Ordained Methodist, PhD candidate, and USA Messy Church coordinator Andrew Holmes ponders the role of 'fun' when it comes to Christian worship - and at the end of the day he's in favor of it.
Holmes, who cites numerous Scripture texts suggesting the playfulness of God, is also writing his doctoral dissertation (St. John's, Durham UK) on technology in Protestant worship. Hear the words of this seasoned clergyman who thinks churches miss out when they avoid lightheartedness.
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Andrew Holmes thinks 'joy' is underrated as a fruit of the Spirit - and is looking to inspire it in Christian worship. Here are my notes from the interview:
God Created Us to Have Fun
Citing the numerous festivals among the ancient Israelites and Jesus' first miracle, at a wedding reception, Andrew believes the church does well to examine the God-given calling we all have to play.
Introducing Messy Church
Though maligned by some as a Vacation Bible School on steroids, with little resembling traditional worship, Andrew is quick to point out the incredible success it has had at bringing formerly unchurched people into the church.
Do You Use Visual Media Technology?
You should, says Andrew, but only if it fits your context. In fact, the best uses of VMT occur when local, highly contextual messages, are communicated.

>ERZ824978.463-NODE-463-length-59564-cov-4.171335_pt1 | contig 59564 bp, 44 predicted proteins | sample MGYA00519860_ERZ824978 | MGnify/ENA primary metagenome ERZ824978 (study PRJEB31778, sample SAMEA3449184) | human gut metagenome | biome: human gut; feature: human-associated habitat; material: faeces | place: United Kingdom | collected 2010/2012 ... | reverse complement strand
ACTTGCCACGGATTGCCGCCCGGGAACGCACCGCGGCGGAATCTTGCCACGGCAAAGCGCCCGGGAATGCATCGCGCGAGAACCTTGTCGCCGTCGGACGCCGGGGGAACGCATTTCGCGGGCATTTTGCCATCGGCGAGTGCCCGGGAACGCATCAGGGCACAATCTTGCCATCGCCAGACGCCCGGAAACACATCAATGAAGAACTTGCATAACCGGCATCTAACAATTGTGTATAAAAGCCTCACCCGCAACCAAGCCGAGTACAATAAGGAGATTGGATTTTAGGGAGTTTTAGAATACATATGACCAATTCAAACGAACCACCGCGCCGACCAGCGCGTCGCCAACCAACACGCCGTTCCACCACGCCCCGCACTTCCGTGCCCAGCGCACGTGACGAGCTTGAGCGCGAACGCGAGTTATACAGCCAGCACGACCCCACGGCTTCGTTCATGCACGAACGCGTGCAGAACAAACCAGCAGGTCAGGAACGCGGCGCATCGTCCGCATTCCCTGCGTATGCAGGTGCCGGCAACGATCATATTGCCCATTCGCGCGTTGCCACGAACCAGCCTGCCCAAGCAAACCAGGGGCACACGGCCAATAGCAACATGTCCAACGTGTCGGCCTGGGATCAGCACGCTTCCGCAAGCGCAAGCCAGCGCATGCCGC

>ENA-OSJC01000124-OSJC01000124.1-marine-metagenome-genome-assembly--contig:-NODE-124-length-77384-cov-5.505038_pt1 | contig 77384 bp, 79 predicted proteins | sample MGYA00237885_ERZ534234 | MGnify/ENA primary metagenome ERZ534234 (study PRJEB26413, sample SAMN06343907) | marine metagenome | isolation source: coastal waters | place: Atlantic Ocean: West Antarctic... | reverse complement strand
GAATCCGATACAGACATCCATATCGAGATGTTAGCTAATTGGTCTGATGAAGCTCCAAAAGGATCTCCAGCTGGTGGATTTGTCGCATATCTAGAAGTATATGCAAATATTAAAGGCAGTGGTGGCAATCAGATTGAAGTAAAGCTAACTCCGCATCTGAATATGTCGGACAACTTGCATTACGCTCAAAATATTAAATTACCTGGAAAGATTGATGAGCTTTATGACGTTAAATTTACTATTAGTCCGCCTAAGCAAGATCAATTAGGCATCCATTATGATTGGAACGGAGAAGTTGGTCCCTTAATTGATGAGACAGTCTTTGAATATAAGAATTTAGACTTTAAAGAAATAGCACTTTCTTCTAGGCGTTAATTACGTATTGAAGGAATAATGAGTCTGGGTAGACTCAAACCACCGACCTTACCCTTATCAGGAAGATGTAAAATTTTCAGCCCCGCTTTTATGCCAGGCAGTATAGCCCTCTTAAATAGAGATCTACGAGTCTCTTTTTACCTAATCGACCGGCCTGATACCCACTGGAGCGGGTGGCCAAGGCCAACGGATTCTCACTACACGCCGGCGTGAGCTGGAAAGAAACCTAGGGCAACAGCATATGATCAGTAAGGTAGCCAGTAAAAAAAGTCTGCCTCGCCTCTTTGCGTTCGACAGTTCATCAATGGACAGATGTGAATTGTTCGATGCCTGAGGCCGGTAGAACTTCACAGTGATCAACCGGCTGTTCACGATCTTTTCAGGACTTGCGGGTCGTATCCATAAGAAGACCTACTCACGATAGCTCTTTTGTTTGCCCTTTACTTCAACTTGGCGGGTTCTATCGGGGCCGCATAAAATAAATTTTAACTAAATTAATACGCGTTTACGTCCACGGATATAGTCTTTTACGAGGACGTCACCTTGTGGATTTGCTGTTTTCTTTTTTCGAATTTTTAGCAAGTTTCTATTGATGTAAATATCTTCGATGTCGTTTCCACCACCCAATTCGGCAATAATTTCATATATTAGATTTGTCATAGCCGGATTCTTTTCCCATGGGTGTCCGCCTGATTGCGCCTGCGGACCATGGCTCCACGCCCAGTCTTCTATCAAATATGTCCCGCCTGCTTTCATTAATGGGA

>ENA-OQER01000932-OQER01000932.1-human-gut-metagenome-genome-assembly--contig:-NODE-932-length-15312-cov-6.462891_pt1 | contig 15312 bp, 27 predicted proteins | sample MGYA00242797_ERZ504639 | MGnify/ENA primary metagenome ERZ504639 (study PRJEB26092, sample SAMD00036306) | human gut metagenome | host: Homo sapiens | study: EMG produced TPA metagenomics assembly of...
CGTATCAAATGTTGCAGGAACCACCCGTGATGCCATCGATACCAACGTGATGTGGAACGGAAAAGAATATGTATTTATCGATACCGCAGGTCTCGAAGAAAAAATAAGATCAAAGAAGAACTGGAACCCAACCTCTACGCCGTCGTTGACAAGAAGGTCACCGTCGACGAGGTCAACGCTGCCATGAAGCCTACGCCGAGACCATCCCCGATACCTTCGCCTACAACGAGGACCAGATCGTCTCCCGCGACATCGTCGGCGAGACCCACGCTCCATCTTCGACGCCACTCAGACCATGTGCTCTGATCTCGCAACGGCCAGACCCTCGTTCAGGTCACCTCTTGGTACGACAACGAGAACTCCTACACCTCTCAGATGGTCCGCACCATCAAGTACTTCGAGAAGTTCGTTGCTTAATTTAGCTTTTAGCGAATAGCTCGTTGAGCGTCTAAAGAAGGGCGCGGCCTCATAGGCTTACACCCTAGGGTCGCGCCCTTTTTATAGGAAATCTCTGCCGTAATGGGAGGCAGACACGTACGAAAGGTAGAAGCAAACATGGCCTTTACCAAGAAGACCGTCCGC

About Andrew Holmes
Before entering full time ministry Andrew worked in a technical capacity for professional theatre, broadcast television and law enforcement agencies. Now he is an ordained Methodist minister in the UK Conference and living in Indianapolis.
Before moving to the United States Andrew served four Methodist churches in the North East of England. As part of his ministry he established a very successful Messy Church and assisted other churches to set up their own Messy Church. Andrew is acting as the Messy Church Regional Coordinator for the United States and is completing his doctoral degree from Durham University (UK) where he is researching the impact of Visual Media Technology in Protestant Worship. Prior to leaving the UK Andrew devised and planned the 'ARK project' in Crawcrook, a church building that is designed to draw people of all ages together in worship and ministry around the theme of play. With the funding now in place the building work is starting and it is hoped that the church will open early in 2013. Andrew lives in Indianapolis with his wife Carolyn Scanlan-Holmes, who is Senior Pastor at Avon Christian Church and he has three grown children David, Alison and Fiona.